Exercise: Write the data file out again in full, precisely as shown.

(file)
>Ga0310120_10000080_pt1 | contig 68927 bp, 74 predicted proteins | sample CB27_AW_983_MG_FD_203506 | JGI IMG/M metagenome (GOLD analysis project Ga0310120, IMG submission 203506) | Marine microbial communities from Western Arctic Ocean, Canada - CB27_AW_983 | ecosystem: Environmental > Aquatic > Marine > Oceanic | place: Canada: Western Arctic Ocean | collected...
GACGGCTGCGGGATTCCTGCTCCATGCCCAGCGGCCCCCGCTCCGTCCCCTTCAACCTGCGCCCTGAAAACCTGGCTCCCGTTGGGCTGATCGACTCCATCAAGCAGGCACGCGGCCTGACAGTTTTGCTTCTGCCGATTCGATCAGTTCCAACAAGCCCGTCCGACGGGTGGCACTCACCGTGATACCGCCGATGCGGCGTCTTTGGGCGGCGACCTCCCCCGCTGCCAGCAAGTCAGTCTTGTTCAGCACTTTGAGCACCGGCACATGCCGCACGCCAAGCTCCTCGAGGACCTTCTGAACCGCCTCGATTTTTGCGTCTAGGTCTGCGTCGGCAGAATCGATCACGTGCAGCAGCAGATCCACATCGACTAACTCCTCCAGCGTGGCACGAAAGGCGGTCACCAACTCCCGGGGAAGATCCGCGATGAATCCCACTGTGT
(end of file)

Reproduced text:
>Ga0310120_10000080_pt1 | contig 68927 bp, 74 predicted proteins | sample CB27_AW_983_MG_FD_203506 | JGI IMG/M metagenome (GOLD analysis project Ga0310120, IMG submission 203506) | Marine microbial communities from Western Arctic Ocean, Canada - CB27_AW_983 | ecosystem: Environmental > Aquatic > Marine > Oceanic | place: Canada: Western Arctic Ocean | collected...
GACGGCTGCGGGATTCCTGCTCCATGCCCAGCGGCCCCCGCTCCGTCCCCTTCAACCTGCGCCCTGAAAACCTGGCTCCCGTTGGGCTGATCGACTCCATCAAGCAGGCACGCGGCCTGACAGTTTTGCTTCTGCCGATTCGATCAGTTCCAACAAGCCCGTCCGACGGGTGGCACTCACCGTGATACCGCCGATGCGGCGTCTTTGGGCGGCGACCTCCCCCGCTGCCAGCAAGTCAGTCTTGTTCAGCACTTTGAGCACCGGCACATGCCGCACGCCAAGCTCCTCGAGGACCTTCTGAACCGCCTCGATTTTTGCGTCTAGGTCTGCGTCGGCAGAATCGATCACGTGCAGCAGCAGATCCACATCGACTAACTCCTCCAGCGTGGCACGAAAGGCGGTCACCAACTCCCGGGGAAGATCCGCGATGAATCCCACTGTGT